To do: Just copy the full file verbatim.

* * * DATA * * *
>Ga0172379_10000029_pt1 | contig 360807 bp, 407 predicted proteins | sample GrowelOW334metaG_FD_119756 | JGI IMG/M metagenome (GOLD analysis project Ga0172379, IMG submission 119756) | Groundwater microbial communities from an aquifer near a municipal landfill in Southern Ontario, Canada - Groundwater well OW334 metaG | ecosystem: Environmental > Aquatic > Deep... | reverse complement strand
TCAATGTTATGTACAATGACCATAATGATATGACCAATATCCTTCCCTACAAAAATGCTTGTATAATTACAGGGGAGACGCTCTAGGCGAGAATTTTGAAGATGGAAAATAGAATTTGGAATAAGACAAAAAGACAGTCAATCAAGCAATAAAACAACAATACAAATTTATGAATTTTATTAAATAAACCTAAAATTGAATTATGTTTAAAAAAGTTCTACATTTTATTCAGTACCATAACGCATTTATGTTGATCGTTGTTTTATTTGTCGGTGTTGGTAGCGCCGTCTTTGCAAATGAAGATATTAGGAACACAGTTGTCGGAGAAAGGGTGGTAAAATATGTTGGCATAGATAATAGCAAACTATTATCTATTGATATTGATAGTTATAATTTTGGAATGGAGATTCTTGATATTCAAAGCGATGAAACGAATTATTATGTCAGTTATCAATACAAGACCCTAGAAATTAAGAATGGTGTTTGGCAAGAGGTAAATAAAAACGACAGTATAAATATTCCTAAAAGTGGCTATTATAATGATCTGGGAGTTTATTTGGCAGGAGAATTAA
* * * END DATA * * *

>Ga0172379_10000029_pt1 | contig 360807 bp, 407 predicted proteins | sample GrowelOW334metaG_FD_119756 | JGI IMG/M metagenome (GOLD analysis project Ga0172379, IMG submission 119756) | Groundwater microbial communities from an aquifer near a municipal landfill in Southern Ontario, Canada - Groundwater well OW334 metaG | ecosystem: Environmental > Aquatic > Deep... | reverse complement strand
TCAATGTTATGTACAATGACCATAATGATATGACCAATATCCTTCCCTACAAAAATGCTTGTATAATTACAGGGGAGACGCTCTAGGCGAGAATTTTGAAGATGGAAAATAGAATTTGGAATAAGACAAAAAGACAGTCAATCAAGCAATAAAACAACAATACAAATTTATGAATTTTATTAAATAAACCTAAAATTGAATTATGTTTAAAAAAGTTCTACATTTTATTCAGTACCATAACGCATTTATGTTGATCGTTGTTTTATTTGTCGGTGTTGGTAGCGCCGTCTTTGCAAATGAAGATATTAGGAACACAGTTGTCGGAGAAAGGGTGGTAAAATATGTTGGCATAGATAATAGCAAACTATTATCTATTGATATTGATAGTTATAATTTTGGAATGGAGATTCTTGATATTCAAAGCGATGAAACGAATTATTATGTCAGTTATCAATACAAGACCCTAGAAATTAAGAATGGTGTTTGGCAAGAGGTAAATAAAAACGACAGTATAAATATTCCTAAAAGTGGCTATTATAATGATCTGGGAGTTTATTTGGCAGGAGAATTAA